It helps to have reliable people working for you who will take the time to figure out exactly how much you need and think in terms of keeping costs down, said Aldrich. “Not everybody thinks about saving money or minimizing waste.”

That person should, in short, know what they’re doing. For example, when buying concrete, you can make a pretty exact takeoff based on the amount you’re going to use, but you need to be aware of what the yield is or you might run short. When you buy 10 yards of concrete, you may actually get only 9½. If you find yourself short by half a yard, you’ll need to order 2 ½ more yards, since that’s the minimum load for a concrete truck.

Plan for meeting all your obligations including taxes and insurance

“A lot of people fall behind on their taxes, and it’s one of the worst things you can do,” said Aldrich. “I’ve worked with people who haven’t paid taxes in several years, and that’s just dodging a bullet.” Pay estimated taxes quarterly. Remember to include sales tax where applicable.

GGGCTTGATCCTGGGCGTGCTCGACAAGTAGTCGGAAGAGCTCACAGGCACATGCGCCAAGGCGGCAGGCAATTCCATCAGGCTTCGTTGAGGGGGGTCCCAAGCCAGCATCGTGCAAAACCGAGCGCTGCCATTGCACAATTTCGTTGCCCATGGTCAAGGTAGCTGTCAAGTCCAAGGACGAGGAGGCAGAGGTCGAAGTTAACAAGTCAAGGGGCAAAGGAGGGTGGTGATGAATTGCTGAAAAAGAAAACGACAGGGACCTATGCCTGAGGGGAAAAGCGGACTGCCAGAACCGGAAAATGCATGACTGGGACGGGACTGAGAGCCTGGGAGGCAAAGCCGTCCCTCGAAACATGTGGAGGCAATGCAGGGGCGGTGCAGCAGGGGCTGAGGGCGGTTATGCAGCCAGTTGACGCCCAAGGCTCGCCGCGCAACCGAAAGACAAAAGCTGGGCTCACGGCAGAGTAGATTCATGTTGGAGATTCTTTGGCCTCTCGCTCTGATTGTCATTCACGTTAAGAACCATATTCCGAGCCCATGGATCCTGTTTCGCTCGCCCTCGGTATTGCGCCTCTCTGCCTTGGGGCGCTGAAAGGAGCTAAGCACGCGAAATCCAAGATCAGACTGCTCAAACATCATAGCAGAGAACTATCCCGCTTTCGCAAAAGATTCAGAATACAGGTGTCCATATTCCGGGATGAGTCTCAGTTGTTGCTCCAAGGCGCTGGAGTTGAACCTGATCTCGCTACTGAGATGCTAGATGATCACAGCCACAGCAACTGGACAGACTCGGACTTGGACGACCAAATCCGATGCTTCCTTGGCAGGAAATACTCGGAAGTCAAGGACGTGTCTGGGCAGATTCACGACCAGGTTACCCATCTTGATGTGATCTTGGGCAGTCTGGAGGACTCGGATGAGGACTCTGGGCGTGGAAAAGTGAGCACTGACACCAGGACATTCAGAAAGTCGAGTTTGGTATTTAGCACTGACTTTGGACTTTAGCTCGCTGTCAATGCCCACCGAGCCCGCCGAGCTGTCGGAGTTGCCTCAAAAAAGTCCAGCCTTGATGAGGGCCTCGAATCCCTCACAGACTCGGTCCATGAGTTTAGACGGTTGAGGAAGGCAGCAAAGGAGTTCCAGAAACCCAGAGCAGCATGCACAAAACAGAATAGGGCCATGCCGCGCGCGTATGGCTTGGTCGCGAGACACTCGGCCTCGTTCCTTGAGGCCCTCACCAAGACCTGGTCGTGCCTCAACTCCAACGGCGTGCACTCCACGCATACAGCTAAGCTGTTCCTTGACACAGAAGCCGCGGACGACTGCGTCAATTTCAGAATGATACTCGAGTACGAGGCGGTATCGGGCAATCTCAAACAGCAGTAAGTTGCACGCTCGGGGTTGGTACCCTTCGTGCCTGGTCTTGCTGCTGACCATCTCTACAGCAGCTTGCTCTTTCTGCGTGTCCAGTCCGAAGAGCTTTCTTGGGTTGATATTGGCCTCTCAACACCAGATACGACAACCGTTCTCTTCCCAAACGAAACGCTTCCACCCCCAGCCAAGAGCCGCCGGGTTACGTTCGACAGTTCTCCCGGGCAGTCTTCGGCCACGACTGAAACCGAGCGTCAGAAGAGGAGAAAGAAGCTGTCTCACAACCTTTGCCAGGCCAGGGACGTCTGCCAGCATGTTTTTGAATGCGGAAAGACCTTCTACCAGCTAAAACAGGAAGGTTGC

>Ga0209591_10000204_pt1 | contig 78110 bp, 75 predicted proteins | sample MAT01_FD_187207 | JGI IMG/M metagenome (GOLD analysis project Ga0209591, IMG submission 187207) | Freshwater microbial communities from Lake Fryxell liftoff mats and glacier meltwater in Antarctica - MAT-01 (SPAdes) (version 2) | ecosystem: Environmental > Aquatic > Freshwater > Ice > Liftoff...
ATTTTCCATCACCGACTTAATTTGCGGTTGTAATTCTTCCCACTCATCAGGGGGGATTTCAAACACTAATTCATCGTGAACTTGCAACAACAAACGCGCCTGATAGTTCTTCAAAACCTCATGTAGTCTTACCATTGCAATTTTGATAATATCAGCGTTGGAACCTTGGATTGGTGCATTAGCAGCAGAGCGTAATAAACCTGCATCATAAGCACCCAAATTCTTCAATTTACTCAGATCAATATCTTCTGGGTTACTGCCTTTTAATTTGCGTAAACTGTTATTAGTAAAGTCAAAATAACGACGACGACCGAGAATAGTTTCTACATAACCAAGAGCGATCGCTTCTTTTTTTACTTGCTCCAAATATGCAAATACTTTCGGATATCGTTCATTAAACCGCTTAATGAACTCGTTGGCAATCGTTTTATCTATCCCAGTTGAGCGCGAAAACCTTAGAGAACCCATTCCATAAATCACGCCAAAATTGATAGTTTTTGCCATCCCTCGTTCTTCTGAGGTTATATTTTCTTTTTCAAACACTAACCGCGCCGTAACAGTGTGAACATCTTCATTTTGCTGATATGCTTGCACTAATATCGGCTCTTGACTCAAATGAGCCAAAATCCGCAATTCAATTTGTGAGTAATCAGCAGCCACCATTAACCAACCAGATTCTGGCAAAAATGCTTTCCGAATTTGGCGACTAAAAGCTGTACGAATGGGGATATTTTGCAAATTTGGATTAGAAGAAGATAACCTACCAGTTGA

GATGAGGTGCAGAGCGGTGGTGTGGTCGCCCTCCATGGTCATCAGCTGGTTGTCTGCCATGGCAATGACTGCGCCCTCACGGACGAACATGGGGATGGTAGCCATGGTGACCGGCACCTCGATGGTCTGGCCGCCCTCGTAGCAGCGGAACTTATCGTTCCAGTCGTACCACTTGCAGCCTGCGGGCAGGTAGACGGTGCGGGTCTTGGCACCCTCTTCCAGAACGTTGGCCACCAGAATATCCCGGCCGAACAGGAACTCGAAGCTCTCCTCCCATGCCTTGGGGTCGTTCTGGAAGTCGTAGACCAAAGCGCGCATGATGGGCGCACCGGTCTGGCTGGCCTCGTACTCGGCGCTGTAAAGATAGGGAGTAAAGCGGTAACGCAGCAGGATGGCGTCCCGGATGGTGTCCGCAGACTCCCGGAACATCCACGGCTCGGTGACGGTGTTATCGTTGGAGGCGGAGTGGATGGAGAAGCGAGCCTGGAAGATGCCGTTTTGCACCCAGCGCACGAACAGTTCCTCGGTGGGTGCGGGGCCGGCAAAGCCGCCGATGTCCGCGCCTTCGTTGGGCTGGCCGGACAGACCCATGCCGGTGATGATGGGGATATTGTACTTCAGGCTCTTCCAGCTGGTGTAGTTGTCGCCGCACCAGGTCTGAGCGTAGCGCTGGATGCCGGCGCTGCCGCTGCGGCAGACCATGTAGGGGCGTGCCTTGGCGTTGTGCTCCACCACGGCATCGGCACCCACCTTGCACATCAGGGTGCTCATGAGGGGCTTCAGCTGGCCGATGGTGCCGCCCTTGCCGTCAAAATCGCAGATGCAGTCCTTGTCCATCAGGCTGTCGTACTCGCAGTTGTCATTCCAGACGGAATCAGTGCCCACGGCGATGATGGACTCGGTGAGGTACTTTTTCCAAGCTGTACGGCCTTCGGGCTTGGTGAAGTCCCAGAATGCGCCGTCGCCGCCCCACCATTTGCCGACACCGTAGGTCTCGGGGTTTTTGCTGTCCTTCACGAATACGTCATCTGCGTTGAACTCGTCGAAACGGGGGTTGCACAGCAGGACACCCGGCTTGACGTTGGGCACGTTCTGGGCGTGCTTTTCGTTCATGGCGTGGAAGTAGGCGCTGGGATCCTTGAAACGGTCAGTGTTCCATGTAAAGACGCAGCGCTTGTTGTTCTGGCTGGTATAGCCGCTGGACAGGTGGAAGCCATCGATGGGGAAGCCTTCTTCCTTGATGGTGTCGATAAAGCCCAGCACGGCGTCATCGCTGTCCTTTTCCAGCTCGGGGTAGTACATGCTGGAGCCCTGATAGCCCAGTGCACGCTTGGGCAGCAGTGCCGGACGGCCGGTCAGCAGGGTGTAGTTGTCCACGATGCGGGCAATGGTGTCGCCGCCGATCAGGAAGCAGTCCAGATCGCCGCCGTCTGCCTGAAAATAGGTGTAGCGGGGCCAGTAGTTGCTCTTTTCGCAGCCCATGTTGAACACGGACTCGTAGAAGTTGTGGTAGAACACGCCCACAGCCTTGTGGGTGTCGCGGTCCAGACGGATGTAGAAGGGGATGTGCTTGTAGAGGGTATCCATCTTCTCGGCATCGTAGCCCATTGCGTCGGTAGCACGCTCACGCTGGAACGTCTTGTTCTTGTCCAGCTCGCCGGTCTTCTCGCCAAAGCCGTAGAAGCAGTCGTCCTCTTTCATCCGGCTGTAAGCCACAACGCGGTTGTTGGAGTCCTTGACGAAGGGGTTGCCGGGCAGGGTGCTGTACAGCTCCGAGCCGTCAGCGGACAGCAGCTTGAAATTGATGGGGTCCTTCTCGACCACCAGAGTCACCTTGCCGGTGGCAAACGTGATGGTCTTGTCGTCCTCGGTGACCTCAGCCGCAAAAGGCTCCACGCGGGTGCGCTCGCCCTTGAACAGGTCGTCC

Permits and business insurance are other obligations. In addition to business insurance, make sure you have workers comp for your employees, unless you’re using independent contractors (who file 1099s). “A lot of people skip it, and the first time someone gets hurt, you are in deep, deep trouble,” said Aldrich.

Speaking of deep trouble, to protect your personal assets, it’s critical to separate them from your business assets by setting up your business as an LLC.

Lean on SCORE

SCORE is a nonprofit resource partner of the U.S. Small Business Administration.Getting help from a SCORE counselor is free, and there are counselors who can help in all areas of starting and growing a business, whether it’s marketing, finance, accounting or writing a business plan. There are no restrictions on how many times you can talk to SCORE counselors, either in person or through email or video chat.

“It’s the best deal in town,” said Aldrich. “If you’re not happy with one counselor, there’s always someone else that will be able to help you.”

To get started, Google “SCORE” and your city or town to find the chapter near you and call to make an appointment, or go to the national SCORE website to request or search for a mentor.



Marianne Wait is an editor and writer who creates content for Fortune 500 brands.